Small Raptor
Small Raptor

The features that CornellLab’s All About Birds uses to distinguish the Merlin from the Sharp-shinned Hawk require flight or at least other angles. The Sharp-shinned Hawk has short, rounded wings and  a very long tail. The Merlin has sharply pointed wings, a broad chest, and a medium length tail. Then there are the sex and age variations to confuse the ID.

Small Raptor
Small Raptor

It may come down to the “bluntness” of the face: the Merlin, a falcon, has a blunt face and the hawks are more pointy.

Small Raptor
Small Raptor

This fellow stayed put even after I took his photo and had moved on.

Barred Owl Watching Me

We often walk around a path where a pair of Barred Owls has been seen regularly since the spring. This was the first time I saw them both. The Owl below was quietly watching us while we photographed his mate in a tree on the other side of the path.

Barred Owl
Barred Owl- click image for larger view

I had stepped aside to let another photographer get a view of the first Owl and was surprised to see and get better shots of Owl number two. There were lots of branches preventing a wider shot but he was closer and the light was a little better. He didn’t stay long and after this over-the-shoulder glance he swooped further out into the trees.

Barred Owl
Barred Owl – click image for larger view

Red-tailed Hawk Downtown

We often walk through the cemetery at Charleston’s Circular Congregational Church when we are in the neighborhood. Filled with trees, it is welcoming to many birds which may be why a Red-tailed Hawk buzzed the area, cruising over my head. He never slowed and I watched his beautiful tail disappear over a wall headed towards Queen Street.

Red-tailed Hawk
Red-tailed Hawk

We headed that way too, wondering if he might be perched in a nearby tree. Even better, he was in clear view on the tile roof of one of the old French Quarter homes.

Red-tailed Hawk
Red-tailed Hawk against a harsh sky

I switched to my long lens and he stayed put while I angled around the front of the building, getting a few views of this temporary king of Queen Street.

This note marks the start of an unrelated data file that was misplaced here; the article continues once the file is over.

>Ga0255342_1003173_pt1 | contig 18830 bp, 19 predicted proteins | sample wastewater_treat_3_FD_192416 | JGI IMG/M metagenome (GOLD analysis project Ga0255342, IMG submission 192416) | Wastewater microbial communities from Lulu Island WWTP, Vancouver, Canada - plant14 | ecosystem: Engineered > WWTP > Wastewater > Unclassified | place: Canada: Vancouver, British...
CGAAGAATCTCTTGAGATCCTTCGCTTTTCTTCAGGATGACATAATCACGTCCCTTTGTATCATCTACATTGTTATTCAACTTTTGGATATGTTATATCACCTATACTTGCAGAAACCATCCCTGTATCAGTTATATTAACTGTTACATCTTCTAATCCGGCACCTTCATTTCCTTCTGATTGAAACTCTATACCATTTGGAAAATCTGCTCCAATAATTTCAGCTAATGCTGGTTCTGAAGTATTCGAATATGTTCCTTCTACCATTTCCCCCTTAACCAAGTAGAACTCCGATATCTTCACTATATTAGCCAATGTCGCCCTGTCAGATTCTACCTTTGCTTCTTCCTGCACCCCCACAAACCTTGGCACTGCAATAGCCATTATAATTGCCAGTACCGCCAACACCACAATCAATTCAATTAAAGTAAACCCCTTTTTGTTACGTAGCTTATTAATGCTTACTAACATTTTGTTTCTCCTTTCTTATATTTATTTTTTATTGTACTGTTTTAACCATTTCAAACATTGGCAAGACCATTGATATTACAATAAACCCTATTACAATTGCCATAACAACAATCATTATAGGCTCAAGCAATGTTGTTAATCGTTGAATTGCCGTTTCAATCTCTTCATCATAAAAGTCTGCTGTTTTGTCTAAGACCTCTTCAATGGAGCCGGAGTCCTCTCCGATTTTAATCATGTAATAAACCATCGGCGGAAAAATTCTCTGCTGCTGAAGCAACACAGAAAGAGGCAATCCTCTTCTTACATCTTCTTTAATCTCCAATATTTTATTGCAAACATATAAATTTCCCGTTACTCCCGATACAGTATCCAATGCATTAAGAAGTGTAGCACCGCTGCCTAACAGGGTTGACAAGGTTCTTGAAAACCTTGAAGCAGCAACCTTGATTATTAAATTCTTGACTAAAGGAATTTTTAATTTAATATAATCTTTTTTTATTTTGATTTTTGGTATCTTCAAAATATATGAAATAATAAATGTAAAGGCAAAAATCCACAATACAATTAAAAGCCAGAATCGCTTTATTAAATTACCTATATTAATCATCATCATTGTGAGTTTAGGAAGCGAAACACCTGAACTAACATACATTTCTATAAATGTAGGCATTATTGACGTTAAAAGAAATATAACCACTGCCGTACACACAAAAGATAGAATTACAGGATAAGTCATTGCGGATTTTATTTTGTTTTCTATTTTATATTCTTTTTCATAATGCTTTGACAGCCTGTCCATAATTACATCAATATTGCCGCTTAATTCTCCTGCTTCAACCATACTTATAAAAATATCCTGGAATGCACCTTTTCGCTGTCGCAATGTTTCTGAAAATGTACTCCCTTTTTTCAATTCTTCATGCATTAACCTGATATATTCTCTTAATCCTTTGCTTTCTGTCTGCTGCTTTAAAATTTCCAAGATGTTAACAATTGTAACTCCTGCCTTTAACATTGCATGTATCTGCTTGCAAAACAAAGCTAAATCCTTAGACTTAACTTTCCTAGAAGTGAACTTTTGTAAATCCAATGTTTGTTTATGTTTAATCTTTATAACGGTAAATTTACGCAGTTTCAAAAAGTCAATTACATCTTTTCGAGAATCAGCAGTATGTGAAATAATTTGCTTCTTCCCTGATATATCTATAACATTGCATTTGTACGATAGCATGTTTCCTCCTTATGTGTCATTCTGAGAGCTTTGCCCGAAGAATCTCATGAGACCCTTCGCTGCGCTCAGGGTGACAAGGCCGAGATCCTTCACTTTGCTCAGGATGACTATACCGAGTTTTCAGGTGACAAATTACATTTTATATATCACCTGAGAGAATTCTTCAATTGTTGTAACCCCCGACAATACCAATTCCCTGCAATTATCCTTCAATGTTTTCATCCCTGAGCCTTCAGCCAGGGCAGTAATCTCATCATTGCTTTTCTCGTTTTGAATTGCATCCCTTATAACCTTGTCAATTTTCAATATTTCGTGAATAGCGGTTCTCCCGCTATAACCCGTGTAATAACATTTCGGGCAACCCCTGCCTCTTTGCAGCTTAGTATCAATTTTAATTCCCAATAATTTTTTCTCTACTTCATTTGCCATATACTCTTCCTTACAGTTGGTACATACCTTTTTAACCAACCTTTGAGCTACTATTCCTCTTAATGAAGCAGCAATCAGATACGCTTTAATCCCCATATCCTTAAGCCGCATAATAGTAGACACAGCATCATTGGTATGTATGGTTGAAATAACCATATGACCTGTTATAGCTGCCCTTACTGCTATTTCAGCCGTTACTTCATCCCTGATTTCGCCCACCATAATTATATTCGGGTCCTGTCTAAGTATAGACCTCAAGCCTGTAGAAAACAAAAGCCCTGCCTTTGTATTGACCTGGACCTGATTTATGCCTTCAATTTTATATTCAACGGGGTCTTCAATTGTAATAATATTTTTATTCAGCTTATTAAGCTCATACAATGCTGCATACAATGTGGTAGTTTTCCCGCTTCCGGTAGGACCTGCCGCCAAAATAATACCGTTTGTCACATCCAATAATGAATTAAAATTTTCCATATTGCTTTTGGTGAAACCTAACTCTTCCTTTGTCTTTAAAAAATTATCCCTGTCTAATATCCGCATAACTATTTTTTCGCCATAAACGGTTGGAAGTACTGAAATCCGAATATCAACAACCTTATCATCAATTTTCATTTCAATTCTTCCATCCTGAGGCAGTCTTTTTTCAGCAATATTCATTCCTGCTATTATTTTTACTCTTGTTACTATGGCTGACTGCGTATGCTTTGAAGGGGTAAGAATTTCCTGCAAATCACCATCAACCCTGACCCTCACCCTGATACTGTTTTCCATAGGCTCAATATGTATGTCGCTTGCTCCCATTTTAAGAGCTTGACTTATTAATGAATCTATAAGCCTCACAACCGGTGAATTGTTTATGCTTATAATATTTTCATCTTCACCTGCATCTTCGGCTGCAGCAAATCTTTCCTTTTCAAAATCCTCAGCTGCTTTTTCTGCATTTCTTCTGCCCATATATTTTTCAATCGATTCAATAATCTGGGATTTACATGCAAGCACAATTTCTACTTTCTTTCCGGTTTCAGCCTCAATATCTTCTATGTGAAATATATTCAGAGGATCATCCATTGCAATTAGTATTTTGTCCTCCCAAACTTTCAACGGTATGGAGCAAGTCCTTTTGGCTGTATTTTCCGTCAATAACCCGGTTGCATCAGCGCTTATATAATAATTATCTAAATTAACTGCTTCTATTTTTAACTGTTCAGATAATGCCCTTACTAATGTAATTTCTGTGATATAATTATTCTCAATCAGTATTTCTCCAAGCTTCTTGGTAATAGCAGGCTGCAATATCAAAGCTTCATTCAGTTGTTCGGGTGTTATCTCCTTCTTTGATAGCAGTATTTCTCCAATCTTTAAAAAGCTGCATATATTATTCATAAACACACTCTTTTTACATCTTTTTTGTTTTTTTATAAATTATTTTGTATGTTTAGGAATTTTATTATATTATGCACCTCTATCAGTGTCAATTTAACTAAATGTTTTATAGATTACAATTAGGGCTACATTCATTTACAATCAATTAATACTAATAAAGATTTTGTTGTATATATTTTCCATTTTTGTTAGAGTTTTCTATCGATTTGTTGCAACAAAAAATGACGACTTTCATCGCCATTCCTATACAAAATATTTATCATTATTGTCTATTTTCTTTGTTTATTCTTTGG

Red-tailed Hawk
Red-tailed Hawk — finally a view with the tail

Daily life went on below him: post-Irma trash pick up, street repairs, tourists bent on seeing every street but missing the details, a suited business man conducting his business on the phone in the street…nothing seemed to faze him.

Barred Owl Gets Lunch

Barred Owl watches the water below.

Barred Owl
Barred Owl Perched in Tree – click on image for larger view

With little warning the Owl swoops from the branch to the water.

Barred Owl
Barred Owl drops out of tree – click on image for larger view

After a small splash around at the base of the tree the Owl emerges…

Barred Owl
Barred Owl – click on image for larger view

Yes, he was successful! A fresh water shrimp or some type of crayfish was firmly clasped in the Owl’s beak.

Barred Owl
Barred Owl with lunch – click on image for larger view

The Owl flew to a safer spot, transferring his catch to his claw, and in no time he had consumed it.

Barred Owl
Barred Owl securely holding his catch – click on image for larger view

Barred Owl

This Barred Owl was looking over a small pond in a grove of trees that let very little light through.

Barred Owl
Barred Owl – click photo for larger view

He was more concerned with watching for movement in the water and on the small island than with humans passing by.

Barred Owl
Barred Owl – click photo for larger view

The Owl moved from tree to tree, patiently looking for a meal. Unfortunately the space was too tight to get an in flight shot.

Barred Owl
Barred Owl – click photo for larger view

Checking out the water below with a twist of his head, the Owl’s giant feet were on display.

Barred Owl
Barred Owl – click photo for larger view